Now he’s helping other farmers in his region make the transition to biofuel by sharing his knowledge and production capacity. Instead of producing just his own fuel, he’s helping others with biofuel production services.
He says his facility is “like a train that people can get on and off at any point along the process – at any station.”
State Line Biofuels operates a 300-gallon batch oilseed biodiesel production facility, providing biofuel and livestock meal for on-farm use. When he’s not processing his own biofuels, he offers various services that go into making different forms of biofuel. One farmer may take seeds to State Line to be cleaned, dried, or pressed. Someone else might want to convert used cooking oil into biodiesel. This open model creates more opportunities to do business and to diversity his income.
State Line Farm Biofuels provides combine (harvesting) services to nearby farms such as Clear Brook Farm and True Love Farm. They have even helped to harvest pennycress, an experimental oilseed crop for Tiashoke Farm in Easton, New York.
State Line presses oilseeds for each of these farms as well as Lawes Ag in Brandon, Vermont, and Wood’s Market Garden in Brandon, Vermont. Williamson also receives unique pressing requests for smaller scale producers, including soybeans for a sheep farm in Massachusetts and safflower for a cosmetics company in New York City. The biodiesel processing equipment is used to make fuel for most of these and several other farms and also presses oil for food products.
State Line Farm Biofuels strives for a closed-loop system, meaning that all inputs are sourced from the farm and all outputs are recycled into the process or elsewhere on the farm. “We take a long view on biofuels while remembering simplicity, re-use and self-sustenance have a long history on Vermont farms,” Williamson said. “A hundred years ago all farms were growing their own fuel.”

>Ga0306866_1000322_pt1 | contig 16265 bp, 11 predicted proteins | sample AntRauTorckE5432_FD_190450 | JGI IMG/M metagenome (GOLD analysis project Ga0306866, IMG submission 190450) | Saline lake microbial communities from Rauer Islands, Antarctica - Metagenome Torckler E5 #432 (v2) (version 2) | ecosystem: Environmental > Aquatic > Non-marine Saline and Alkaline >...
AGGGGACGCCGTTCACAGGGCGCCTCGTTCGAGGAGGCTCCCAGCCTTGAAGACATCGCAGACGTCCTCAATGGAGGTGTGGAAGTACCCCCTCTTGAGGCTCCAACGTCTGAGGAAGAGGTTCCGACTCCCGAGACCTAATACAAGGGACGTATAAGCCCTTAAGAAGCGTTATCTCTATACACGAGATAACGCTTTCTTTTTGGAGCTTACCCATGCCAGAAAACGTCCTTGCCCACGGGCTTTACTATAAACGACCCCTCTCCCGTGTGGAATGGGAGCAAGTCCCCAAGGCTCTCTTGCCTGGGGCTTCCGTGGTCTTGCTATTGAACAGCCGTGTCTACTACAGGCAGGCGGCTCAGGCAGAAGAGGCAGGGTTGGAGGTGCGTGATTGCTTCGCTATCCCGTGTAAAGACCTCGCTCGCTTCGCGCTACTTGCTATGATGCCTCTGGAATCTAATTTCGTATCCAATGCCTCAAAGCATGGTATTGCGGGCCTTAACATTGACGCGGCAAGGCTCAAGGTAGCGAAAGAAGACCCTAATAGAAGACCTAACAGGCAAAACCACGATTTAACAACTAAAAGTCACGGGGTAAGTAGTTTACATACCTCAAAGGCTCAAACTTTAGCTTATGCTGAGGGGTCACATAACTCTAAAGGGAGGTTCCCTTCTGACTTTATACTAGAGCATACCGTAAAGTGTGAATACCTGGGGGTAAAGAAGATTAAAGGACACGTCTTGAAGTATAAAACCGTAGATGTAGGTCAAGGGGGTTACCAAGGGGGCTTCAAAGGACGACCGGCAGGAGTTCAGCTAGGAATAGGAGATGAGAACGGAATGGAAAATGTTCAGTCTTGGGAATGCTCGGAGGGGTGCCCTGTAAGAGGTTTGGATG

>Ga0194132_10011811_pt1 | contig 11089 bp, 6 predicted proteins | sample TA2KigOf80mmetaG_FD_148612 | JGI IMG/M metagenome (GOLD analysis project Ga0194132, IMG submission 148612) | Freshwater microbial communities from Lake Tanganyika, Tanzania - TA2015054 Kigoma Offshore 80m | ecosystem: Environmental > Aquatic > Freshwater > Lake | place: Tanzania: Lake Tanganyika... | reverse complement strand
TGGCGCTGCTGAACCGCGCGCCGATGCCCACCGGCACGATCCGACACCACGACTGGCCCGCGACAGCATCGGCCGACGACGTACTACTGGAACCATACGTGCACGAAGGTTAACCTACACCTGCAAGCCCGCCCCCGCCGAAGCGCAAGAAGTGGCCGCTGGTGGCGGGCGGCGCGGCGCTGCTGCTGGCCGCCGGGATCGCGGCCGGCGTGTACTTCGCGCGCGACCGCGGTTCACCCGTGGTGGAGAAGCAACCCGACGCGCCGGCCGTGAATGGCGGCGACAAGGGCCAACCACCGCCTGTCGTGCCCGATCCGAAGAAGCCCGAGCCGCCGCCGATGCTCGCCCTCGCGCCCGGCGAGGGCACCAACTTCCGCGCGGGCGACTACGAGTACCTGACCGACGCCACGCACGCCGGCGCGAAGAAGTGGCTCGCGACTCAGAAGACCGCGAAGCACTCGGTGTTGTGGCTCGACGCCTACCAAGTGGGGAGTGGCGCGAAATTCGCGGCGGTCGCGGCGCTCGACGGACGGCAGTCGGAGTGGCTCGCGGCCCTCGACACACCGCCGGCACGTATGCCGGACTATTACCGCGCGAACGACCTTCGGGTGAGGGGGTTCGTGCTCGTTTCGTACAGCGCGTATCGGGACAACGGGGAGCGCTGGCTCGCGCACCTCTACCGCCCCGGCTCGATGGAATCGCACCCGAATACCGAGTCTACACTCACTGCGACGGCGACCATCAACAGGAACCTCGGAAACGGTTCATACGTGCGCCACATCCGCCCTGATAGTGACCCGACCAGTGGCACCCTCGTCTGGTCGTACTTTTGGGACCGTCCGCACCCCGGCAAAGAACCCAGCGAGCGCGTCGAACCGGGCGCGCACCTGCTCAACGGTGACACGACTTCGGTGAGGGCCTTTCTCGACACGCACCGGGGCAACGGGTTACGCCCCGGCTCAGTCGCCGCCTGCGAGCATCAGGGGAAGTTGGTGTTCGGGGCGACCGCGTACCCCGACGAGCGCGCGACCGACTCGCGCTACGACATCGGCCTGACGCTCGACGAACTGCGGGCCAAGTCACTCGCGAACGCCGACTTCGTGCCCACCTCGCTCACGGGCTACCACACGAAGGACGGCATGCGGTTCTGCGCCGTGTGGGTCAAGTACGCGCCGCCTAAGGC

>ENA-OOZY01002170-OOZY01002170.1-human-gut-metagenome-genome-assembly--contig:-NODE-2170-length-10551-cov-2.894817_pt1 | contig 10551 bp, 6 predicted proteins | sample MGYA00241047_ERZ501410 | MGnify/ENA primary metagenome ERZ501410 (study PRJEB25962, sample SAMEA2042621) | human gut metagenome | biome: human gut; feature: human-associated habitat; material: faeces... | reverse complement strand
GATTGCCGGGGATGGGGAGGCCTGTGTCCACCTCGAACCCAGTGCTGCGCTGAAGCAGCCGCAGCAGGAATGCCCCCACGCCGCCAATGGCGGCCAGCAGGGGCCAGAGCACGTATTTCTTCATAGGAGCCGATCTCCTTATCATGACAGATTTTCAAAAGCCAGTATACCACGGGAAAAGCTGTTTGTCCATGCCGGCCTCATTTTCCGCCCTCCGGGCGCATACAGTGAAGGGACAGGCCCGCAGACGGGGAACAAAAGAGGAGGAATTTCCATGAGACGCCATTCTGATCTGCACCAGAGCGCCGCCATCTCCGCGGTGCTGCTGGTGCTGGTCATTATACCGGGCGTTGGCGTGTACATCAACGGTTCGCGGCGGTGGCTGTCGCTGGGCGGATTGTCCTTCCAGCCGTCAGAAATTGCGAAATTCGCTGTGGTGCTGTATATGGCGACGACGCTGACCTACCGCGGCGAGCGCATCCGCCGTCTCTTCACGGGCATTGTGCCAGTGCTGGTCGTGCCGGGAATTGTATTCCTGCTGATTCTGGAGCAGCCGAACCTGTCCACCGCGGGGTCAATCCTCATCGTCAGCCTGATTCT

To start, the stainless steel biodiesel processor is built from salvaged brewing tanks and repurposed dairy vacuum line.
The diesel fuel for farm equipment comes from oilseeds grown and pressed on the farm, with the meal helping to feed livestock. Solar collectors and other waste streams provide the heat needed for making fuel. The bio-barn was built into the hillside to allow for gravity feed of materials. It uses a passive solar design to harness the sun’s warmth in the winter but provide shade in the summer.
Glycerin is a by-product from producing biodiesel, and Williamson installed a waste-oil boiler and intends to use glycerin as fuel. The heat from this boiler will be used to dry grains, to drive the reaction that turns oil into biodiesel, and to recover alcohol used in the process.
Eventually the farm plans to produce all their own fuel ingredients including alcohol and lye. Williamson has also made his own ethanol and potash used to convert a small batch of sunflower oil into biodiesel with all ingredients sourced from the farm.
Williamson imagines a day when he grows not only oilseeds as the feedstock for his biodiesel, but also sweet sorghum to provide sugar-based ethanol to displace petroleum based methanol currently used in his process. While he is currently using solar hot water and the glycerin bi-product from his biodiesel production to heat the process, he thinks he could make use of the bagasse (solids) from sweet sorghum to do it in the future.
Infrastructure development, research, analysis, and support to State Line Biofuels have been provided by the Vermont Bioenergy Initiative and UVM Extension with funding secured by U.S. Senator Patrick Leahy and the U.S. Department of Energy. More information about bioenergy work in Vermont is available at www.VermontBioenergy.com.
Rachel Carter is the communications director at the Vermont Sustainable Jobs Fund, a non-profit organization created by the state of Vermont to help develop Vermont’s sustainable agriculture, renewable energy, and forest product businesses. A homesteader, she resides in Plainfield, Vermont.